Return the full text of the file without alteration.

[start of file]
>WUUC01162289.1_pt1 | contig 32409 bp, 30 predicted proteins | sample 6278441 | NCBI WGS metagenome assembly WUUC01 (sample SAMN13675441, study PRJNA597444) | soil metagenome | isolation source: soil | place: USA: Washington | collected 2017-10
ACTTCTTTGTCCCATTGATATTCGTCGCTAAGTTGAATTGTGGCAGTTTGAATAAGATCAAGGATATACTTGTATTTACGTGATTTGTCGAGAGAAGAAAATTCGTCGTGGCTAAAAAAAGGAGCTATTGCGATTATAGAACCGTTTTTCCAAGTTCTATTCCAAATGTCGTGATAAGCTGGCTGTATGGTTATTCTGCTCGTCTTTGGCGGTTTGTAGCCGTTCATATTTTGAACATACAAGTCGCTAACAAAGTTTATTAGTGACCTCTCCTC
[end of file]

>WUUC01162289.1_pt1 | contig 32409 bp, 30 predicted proteins | sample 6278441 | NCBI WGS metagenome assembly WUUC01 (sample SAMN13675441, study PRJNA597444) | soil metagenome | isolation source: soil | place: USA: Washington | collected 2017-10
ACTTCTTTGTCCCATTGATATTCGTCGCTAAGTTGAATTGTGGCAGTTTGAATAAGATCAAGGATATACTTGTATTTACGTGATTTGTCGAGAGAAGAAAATTCGTCGTGGCTAAAAAAAGGAGCTATTGCGATTATAGAACCGTTTTTCCAAGTTCTATTCCAAATGTCGTGATAAGCTGGCTGTATGGTTATTCTGCTCGTCTTTGGCGGTTTGTAGCCGTTCATATTTTGAACATACAAGTCGCTAACAAAGTTTATTAGTGACCTCTCCTC